Sweeping powers and a transition on ice: Pandemic politics in Ethiopia
Ethiopia’s state of emergency gives it both vague wide-ranging powers and an impending political headache.
On 8 April, Ethiopia’s Council of Ministers took the dramatic step of declaring a national five-month state of emergency. This was the latest of an escalating series of measures taken by the federal government since the country confirmed its first case of coronavirus on 13 March.
No new measures were announced as part of the state of emergency until 11 April, when an Amharic language text of new regulations was released. It limited public gatherings to four people, suspended the right of suspects to appear before a judge within 48 hours of arrest, and gave the government the power to order companies to alter their products and services to help tackle COVID-19.
Parliament had approved the state of emergency the day before – meeting outside the main hall in order to avoid congestion – but it had not deliberated these specific measures. It had merely voted to empower the Council of Ministers to issue new regulations as it deemed necessary.
What this suggests about the way Ethiopia’s state of emergency is going to work is alarming. This series of events alongside an explanation from the Attorney General indicate that the government’s approach is to give the executive branch sweeping powers it can utilise flexibly rather than impose a one-time fixed set of restrictions.
This strategy has some value. As the Attorney General said, this strategy allows the government to adapt and develop context-specific measures in response to an evolving pandemic. At the same time, however, it is hard to overstate the potential dangers of giving the government limitless powers to impose restrictions on people’s freedom and human rights with little to no oversight.
This is not just a theoretical concern. Ethiopia’s previous states of emergency in 2016 and 2018 were routinely abused by authorities. They resulted in mass arrests, widespread torture and the shutting down critical media and electronic communications.
COVID-19 requires complex responses, but this cannot outweigh the imperative to outline the extent of restrictions and the safeguards in place to protect human rights and address violations. The Attorney General’s reassurance that principles of “necessity” and “proportionality” will act as a check on the government’s emergency powers is not a sufficient guarantee that its newfound authority will not be abused.
At the very least, the State of Emergency Inquiry Board – set up by parliament as required by the constitution – must be given the independence and resources it needs to ensure full oversight. Meanwhile, parliament should insist that the government present an expanded text of the decree that explicitly explains the new limits on human rights and the accountability mechanisms for any abuses of emergency powers.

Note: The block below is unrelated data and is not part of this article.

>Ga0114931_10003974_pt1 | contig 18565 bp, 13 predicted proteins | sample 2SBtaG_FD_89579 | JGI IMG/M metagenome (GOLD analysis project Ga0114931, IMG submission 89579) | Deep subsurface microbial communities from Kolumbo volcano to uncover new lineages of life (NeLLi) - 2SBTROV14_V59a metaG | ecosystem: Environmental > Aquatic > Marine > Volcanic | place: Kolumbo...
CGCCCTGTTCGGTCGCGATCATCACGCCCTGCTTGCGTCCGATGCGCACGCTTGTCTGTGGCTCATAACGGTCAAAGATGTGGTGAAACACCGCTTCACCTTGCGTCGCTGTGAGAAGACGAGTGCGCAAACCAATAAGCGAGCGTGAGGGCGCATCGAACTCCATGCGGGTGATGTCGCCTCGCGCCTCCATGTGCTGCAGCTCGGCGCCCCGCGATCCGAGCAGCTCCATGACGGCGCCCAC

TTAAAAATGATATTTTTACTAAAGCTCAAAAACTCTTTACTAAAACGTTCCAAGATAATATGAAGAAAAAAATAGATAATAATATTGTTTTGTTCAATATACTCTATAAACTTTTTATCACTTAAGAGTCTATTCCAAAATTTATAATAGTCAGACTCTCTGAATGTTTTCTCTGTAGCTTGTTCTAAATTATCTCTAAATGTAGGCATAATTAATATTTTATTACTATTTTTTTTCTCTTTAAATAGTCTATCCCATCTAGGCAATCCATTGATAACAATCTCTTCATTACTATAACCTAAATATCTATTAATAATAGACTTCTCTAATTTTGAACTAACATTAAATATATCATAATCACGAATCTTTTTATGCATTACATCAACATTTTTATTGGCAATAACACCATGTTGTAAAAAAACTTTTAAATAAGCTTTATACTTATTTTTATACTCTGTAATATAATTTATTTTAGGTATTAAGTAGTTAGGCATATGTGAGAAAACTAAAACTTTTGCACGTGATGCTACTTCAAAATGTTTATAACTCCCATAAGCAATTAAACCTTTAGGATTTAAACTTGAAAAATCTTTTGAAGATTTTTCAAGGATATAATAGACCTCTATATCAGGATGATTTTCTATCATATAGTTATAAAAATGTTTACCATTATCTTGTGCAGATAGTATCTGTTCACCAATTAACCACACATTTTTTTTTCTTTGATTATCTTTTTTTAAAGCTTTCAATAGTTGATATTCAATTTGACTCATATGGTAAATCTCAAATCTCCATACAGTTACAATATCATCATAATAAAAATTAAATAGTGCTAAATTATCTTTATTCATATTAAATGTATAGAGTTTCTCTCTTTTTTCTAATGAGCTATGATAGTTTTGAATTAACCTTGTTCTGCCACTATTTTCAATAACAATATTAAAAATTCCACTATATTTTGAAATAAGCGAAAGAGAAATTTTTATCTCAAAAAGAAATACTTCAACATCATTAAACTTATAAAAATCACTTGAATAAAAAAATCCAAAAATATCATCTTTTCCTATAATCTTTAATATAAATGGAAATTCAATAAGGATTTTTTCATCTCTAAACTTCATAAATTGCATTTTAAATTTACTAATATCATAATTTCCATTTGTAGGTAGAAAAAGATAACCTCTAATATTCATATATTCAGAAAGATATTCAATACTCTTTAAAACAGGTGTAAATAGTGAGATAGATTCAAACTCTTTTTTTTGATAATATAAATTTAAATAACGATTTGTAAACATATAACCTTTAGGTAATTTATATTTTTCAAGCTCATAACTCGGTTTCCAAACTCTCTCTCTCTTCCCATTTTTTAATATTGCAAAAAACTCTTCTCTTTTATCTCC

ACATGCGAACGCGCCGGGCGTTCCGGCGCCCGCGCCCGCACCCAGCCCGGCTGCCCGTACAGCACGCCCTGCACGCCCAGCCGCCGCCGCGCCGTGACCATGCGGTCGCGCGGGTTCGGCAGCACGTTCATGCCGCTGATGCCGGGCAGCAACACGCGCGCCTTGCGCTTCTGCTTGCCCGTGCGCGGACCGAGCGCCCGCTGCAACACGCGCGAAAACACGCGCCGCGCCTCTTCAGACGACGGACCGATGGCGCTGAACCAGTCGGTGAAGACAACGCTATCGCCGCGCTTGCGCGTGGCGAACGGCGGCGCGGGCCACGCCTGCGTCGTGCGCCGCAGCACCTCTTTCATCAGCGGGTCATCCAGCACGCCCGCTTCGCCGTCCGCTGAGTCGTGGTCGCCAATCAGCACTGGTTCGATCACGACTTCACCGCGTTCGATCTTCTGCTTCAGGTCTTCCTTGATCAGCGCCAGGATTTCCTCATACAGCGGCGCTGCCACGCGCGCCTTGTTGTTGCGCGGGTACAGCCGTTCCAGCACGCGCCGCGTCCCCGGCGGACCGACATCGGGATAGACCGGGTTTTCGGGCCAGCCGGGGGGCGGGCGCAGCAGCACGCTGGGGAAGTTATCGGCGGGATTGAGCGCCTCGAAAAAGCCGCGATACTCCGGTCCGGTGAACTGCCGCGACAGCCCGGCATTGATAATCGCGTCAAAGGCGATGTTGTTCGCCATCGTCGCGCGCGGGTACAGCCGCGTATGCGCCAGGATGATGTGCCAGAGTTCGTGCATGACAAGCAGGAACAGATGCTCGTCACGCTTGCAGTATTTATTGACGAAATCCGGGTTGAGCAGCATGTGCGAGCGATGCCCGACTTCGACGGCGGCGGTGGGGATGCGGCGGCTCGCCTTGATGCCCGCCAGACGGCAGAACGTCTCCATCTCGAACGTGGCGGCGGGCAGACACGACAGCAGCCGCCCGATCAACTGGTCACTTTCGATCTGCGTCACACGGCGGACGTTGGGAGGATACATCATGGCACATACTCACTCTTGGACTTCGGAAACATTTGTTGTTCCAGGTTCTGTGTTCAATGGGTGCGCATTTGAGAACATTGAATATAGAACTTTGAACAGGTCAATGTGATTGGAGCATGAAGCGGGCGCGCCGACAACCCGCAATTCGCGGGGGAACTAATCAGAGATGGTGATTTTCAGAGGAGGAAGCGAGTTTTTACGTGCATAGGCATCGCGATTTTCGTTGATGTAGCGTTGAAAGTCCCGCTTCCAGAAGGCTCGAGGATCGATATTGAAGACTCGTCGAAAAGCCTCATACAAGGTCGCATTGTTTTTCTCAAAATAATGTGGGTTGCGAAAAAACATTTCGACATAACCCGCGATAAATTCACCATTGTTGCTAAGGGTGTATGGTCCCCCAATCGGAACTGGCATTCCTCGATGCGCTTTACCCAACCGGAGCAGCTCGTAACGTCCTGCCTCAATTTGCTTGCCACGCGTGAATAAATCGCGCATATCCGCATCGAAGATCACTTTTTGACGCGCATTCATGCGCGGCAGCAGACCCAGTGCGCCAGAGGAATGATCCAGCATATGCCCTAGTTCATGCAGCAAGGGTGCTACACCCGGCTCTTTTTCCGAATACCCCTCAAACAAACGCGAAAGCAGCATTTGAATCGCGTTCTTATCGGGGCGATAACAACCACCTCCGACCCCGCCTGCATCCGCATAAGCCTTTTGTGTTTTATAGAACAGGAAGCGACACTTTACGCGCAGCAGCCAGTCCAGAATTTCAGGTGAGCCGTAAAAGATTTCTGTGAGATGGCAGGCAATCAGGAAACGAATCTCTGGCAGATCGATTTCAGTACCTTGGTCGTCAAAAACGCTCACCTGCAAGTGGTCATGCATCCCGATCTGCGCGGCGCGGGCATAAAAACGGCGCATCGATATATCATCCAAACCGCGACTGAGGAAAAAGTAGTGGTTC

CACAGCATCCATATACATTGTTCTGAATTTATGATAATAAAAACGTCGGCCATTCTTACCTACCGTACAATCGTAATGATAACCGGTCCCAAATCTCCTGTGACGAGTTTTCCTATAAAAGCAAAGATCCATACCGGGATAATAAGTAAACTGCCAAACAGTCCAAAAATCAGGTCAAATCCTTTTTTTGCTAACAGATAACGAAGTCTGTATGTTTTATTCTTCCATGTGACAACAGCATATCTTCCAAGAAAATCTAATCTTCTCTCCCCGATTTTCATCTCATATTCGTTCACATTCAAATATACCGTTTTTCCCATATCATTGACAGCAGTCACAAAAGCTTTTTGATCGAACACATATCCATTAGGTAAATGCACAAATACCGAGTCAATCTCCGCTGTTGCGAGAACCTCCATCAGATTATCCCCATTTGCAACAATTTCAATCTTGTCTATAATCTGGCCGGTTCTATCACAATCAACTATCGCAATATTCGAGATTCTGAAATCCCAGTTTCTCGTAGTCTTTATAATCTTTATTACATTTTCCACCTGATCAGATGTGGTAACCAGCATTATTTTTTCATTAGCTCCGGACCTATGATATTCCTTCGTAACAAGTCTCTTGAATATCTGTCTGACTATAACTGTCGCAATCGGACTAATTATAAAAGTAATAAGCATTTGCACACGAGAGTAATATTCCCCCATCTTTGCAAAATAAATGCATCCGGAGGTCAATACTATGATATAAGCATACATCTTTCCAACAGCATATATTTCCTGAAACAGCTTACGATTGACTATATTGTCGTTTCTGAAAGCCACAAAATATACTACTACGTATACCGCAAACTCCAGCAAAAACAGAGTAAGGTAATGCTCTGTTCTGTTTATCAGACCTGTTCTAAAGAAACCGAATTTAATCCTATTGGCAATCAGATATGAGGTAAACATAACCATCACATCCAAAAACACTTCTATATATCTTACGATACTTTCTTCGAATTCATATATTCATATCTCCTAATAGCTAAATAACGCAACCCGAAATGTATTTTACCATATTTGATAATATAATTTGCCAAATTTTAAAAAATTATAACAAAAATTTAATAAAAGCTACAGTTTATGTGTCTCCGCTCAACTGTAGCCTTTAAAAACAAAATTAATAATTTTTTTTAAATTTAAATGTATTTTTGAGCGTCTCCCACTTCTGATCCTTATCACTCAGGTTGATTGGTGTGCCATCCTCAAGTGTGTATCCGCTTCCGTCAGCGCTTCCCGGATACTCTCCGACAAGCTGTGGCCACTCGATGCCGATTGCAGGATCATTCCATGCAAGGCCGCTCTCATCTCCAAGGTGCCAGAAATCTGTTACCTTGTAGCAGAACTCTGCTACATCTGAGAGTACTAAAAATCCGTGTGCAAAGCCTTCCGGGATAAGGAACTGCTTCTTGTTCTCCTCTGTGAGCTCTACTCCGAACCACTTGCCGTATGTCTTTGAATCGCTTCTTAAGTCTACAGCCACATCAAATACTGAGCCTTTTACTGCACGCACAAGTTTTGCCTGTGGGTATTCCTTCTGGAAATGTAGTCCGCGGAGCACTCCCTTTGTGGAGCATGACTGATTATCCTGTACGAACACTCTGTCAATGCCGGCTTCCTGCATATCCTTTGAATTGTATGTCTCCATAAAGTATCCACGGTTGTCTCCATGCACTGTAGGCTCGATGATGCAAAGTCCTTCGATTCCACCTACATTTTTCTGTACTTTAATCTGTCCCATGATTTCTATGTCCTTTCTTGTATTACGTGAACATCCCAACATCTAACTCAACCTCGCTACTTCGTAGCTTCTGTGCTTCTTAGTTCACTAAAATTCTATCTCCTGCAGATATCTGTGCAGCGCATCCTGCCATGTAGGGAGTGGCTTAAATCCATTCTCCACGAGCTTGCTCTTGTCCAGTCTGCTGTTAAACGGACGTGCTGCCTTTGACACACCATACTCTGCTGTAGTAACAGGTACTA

Transition in jeopardy
Amidst a great deal of uncertainty, one thing that has become clear recently is that Ethiopia’s national elections – scheduled for August – will now be postponed. What this means for the country’s efforts to move away from decades of authoritarian rule is much less clear. When Abiy Ahmed became Prime Minister in April 2018 and embarked on numerous dramatic political reforms, it sparked popular hope that this was a turning point for the country. The 2020 elections were set to be the next critical moment in this journey.
Now, many are wondering how the government will deal with a potential crisis of legitimacy when its mandate expires. If the elections are not held by September and a new parliament is not constituted by October, the government will not be legitimate according to the constitution.
Foreseeing this eventuality, leaders of opposition parties have insisted they be consulted in the decision over the fate of parliament and the nature of the government that will be in place until elections can be held. The postponement has also renewed calls, first made when Abiy was initially appointed, that a transitional unity government be formed drawn from ruling and opposition parties.
It is crucial that the government comes up with a legal way out of this conundrum. It is equally important that its solution is acceptable to at least the major political groups in the country. This will not be easy.
The constitution does grant the prime minister the power to dissolve parliament, with parliament’s own consent, before its mandate expires. However, this would require there to be fresh elections within six months, which may not be possible if the pandemic persists, while it is also unclear what it would mean for the authority of the prime minister. The head of government’s power to govern comes from their party having a majority in parliament and it is a general rule that the PM’s term is equal to that of parliament. Dissolving parliament may, though, allow the president – who holds a largely ceremonial role – to invite all parties to form a coalition government. Given the current composition of parliament this seems an unlikely path.
Alternatively, the government might extend the mandate of parliament by invoking the COVID-19 threat as an emergency that justifies such a move. It might issue a decree that allows the ruling party to continue carrying out the functions of government regardless of parliament’s term ending. Or it might come up with another plan.
Either way, these are unchartered waters for Ethiopia and it is likely that some in the opposition will vigorously oppose whatever decision is made. Unless the government finds a way to avoid this, it could lead to a political stalemate that undermines its ability to rally the nation in the fight against COVID-19 and derails Abiy’s problematic yet promising political reforms.